Fabian’s Note — Yes, it’s true! Mr. Dust will be giving a dramatic reading live and in person at TNB-San Diego, August 25, 2011. See all the details here. Can you believe it? No? Well, me neither. I am so damn excited! Oops, sorry for swearing, but I can’t help it! Fuck! This is going to be so fab! If you’re not down there, sister, waiting in line for an autograph, you crazy.
My wife keeps calling me “spineless” because once, a decade ago when we first met, some guy insulted her and I sort of pussied out of fighting him. Mostly because I was scared. I’m not much of a fighter. But then again, I never said I was. I’m just a guy who wants to be left alone. All this time, nothing even remotely like “the big fight” has happened again, but she won’t let up with this spineless routine, bringing it up at family gatherings and rolling her eyes and patting my leg and calling me “Mr. Spine-Free” like it’s a cute pet name while she gossips and spills cracker crumbs all over the rug.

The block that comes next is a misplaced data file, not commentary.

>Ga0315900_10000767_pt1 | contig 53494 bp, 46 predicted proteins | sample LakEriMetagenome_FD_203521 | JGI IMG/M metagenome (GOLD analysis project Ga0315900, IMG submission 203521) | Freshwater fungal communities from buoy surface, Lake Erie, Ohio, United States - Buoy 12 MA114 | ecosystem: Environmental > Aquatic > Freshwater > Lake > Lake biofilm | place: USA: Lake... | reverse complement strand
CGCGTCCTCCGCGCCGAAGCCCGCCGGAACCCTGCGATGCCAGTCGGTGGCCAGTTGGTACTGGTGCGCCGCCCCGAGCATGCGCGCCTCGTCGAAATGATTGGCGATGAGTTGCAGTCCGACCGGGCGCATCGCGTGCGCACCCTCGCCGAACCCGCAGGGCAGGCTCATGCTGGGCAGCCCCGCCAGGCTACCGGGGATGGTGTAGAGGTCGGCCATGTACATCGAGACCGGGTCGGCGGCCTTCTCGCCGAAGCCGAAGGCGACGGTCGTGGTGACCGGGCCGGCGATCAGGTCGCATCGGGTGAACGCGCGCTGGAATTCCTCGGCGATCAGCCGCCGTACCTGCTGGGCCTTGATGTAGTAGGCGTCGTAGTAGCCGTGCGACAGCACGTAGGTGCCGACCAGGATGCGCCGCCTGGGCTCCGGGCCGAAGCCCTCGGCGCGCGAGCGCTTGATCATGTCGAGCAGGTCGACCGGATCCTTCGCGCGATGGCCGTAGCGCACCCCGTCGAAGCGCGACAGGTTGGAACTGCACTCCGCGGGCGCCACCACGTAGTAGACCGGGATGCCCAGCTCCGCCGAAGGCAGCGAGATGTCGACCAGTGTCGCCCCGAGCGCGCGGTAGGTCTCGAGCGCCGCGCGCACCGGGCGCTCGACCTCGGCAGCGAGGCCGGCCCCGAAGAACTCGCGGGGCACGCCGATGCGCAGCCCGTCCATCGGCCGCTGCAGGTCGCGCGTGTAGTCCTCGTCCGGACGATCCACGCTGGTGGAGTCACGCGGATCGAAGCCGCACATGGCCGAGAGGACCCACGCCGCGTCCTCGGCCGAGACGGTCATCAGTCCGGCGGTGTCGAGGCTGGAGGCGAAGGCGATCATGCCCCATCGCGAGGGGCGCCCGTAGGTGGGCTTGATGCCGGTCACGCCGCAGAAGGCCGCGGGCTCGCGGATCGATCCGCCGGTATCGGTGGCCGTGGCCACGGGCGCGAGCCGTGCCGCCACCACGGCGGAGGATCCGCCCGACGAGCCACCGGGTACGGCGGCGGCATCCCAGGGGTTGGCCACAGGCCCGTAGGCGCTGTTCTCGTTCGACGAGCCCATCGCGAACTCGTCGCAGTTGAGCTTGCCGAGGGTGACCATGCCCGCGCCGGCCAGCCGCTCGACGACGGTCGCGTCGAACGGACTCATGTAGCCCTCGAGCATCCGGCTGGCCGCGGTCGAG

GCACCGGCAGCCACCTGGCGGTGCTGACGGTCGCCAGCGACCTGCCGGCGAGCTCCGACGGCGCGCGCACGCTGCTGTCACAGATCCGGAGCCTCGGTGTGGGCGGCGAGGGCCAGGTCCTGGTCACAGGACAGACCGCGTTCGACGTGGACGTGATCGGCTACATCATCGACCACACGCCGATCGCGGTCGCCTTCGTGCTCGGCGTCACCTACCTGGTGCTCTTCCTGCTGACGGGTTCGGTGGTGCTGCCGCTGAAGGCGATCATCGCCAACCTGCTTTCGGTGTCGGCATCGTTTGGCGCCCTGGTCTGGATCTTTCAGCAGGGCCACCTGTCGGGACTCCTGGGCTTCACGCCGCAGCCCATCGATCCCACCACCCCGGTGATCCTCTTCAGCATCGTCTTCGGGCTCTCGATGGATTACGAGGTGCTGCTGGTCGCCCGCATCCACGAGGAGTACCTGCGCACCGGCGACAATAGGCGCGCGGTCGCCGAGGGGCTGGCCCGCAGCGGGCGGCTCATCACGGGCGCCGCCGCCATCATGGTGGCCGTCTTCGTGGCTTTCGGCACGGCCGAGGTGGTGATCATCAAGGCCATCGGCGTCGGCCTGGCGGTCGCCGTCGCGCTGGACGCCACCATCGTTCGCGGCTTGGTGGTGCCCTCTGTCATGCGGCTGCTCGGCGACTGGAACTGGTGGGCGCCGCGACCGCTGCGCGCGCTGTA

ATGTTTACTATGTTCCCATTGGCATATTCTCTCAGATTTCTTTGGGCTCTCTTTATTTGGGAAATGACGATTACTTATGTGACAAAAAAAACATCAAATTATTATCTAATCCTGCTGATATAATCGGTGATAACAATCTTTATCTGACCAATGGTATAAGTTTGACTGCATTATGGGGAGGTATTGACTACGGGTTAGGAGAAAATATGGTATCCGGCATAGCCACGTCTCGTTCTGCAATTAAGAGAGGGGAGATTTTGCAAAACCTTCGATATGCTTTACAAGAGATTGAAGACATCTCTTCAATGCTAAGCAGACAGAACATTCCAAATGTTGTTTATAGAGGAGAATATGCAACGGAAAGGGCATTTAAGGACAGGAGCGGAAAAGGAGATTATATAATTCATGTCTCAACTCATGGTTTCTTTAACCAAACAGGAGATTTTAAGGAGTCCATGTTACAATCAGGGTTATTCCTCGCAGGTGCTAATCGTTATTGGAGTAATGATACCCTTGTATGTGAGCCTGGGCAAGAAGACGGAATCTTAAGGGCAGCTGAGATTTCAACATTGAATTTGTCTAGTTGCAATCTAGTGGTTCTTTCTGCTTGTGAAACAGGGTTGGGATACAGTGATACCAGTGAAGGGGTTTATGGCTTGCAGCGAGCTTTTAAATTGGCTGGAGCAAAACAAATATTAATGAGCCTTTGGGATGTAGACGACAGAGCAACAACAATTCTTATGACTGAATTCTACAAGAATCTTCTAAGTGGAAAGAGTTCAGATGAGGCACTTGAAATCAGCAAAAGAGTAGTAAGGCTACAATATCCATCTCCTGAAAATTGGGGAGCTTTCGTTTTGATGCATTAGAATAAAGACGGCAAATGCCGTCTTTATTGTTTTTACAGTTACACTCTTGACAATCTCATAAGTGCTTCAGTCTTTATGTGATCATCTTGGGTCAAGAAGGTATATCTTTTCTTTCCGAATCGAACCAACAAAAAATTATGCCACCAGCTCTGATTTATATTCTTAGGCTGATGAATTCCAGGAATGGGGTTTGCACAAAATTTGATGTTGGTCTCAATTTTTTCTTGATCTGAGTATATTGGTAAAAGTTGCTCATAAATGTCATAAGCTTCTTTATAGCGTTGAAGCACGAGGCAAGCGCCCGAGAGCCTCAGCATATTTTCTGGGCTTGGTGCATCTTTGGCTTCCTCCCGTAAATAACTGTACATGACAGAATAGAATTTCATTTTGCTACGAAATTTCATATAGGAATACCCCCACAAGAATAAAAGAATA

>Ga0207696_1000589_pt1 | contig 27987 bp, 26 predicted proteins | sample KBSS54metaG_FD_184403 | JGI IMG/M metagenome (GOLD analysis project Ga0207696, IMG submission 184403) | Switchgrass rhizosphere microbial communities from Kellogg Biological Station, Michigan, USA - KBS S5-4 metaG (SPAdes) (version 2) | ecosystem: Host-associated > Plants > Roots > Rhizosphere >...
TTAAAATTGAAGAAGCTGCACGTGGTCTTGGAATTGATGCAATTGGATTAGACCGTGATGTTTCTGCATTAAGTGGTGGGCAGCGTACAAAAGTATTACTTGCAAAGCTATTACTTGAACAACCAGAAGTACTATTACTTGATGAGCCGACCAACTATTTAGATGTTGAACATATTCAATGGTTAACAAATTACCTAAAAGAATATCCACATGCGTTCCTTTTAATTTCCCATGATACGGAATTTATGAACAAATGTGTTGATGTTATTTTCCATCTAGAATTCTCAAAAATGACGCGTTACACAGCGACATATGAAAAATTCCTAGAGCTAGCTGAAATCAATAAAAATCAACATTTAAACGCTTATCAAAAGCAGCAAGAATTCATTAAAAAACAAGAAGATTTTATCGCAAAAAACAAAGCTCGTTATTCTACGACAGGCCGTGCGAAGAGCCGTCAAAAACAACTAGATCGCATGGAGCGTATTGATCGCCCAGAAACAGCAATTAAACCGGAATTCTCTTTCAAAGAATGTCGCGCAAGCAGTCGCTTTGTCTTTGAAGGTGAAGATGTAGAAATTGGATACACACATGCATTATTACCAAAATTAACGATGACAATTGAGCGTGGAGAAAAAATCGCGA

Jim About To Explode